Girls ... this is simple:
1. the OP has likely left the thread;
2. the answer I use is Sumio's Symmetric Sheet Knot (3SK), named after the famous Japanese cruiser and boatbuilder
, Oya Sumio san.
Sumio puzzled over the problem, not liking to use a bowline because it was asymmetric
, a little too bulky, and - when used on the clew of the jib
of a cutter
- too prone to getting hung up on the (inner) forestay.
Sumio kept working on the issue and trying variations on the bowline, and 'discovered' the 3SK. Sumio taught me the knot.
Few useable knots are 'new'. The 3SK is one of the family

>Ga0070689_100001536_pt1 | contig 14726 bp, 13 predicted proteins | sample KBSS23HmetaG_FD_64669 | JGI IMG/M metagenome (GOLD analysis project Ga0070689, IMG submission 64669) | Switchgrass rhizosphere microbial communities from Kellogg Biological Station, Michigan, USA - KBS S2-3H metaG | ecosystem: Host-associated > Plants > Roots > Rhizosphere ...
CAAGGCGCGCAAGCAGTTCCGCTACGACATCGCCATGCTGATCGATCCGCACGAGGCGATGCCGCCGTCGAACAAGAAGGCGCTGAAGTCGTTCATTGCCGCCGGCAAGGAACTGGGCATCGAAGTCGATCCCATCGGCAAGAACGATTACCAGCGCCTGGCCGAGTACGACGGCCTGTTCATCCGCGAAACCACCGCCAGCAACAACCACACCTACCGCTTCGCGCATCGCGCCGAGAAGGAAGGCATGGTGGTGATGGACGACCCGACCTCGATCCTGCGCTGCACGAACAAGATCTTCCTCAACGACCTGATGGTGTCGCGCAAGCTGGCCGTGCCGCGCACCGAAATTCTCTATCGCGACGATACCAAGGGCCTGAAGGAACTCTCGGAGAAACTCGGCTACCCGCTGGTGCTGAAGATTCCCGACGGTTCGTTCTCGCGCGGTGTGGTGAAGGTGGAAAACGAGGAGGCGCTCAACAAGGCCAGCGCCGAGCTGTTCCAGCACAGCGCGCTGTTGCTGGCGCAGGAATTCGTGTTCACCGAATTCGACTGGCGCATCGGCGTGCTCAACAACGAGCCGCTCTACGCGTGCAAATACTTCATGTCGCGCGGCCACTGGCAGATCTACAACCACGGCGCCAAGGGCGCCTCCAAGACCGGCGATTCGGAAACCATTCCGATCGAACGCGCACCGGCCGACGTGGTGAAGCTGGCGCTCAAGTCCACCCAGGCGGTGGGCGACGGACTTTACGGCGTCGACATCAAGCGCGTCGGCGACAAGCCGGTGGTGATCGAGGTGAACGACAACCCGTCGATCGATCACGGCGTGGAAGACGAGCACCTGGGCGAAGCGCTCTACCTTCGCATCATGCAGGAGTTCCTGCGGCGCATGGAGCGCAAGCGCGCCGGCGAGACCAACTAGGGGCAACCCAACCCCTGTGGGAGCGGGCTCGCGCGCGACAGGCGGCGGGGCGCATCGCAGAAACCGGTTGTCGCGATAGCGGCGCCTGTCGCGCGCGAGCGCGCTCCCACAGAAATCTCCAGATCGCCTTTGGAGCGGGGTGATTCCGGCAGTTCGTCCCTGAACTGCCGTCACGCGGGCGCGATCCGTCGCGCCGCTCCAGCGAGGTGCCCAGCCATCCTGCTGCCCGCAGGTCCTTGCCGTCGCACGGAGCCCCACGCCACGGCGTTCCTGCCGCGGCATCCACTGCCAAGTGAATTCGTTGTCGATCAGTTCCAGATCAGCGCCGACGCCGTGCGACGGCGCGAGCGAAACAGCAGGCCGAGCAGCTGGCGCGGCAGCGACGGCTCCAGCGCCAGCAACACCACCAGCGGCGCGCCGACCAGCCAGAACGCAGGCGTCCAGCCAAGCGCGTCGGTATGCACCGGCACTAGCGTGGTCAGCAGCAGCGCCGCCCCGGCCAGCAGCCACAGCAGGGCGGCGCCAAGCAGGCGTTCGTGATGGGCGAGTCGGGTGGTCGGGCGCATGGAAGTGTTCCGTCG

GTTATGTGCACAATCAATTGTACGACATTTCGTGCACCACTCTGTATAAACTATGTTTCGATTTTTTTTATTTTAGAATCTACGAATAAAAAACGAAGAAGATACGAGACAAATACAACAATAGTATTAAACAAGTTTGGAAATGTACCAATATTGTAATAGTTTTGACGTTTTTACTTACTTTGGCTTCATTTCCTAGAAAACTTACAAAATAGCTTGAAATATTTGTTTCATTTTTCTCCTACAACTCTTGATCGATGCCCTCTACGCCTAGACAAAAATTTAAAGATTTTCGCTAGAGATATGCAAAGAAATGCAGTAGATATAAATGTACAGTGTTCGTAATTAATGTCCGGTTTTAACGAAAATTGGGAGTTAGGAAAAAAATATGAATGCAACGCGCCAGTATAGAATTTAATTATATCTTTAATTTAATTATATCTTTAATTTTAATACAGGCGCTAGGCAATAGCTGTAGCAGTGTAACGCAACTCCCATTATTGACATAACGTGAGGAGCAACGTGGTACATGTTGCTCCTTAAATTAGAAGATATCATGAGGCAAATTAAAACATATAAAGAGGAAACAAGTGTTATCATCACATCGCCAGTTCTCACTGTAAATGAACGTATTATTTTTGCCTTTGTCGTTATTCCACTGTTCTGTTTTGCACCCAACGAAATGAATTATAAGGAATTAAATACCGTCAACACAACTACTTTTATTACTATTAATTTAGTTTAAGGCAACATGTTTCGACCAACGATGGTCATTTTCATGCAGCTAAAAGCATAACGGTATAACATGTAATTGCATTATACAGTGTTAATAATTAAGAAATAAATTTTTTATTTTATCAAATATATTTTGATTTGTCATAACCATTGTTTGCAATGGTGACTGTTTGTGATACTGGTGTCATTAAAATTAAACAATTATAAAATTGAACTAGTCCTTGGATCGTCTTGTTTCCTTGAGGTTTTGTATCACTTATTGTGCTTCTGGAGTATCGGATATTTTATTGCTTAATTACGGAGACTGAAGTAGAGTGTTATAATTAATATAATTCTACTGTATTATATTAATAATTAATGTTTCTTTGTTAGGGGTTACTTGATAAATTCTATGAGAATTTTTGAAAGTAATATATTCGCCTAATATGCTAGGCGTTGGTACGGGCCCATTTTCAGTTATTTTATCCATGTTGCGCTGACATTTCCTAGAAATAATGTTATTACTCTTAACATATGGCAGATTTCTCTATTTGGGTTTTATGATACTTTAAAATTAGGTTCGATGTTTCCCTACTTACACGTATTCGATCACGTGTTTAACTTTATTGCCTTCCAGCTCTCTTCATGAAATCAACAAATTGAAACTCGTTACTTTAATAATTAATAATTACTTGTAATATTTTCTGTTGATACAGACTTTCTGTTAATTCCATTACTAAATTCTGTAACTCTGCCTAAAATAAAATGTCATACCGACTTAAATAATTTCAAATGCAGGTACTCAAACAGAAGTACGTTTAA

of what once were called Capstan Knots.
Capstan knots are made in the middle of a long line, from the boat, around a capstan or cleat, and then back to a different position on the boat. I've known not a few skippers who use a long line as, say, both a forward spring and an aft spring, and so use a capstan knot (not necessarily the 3SK) around the one dock
Here're are (a) my clumsy attempt to use KnotMaker to diagram the 3SK; and (b) a diagram of the 3SK that I found in an old English
dictionary (William Dwight Whitney The Century Dictionary and Cyclopedia: An encyclopedic Lexicon of the English Language (New York, NY: The Century Co., 1889))
which used it as THE diagram representing the family
of Capstan Knots.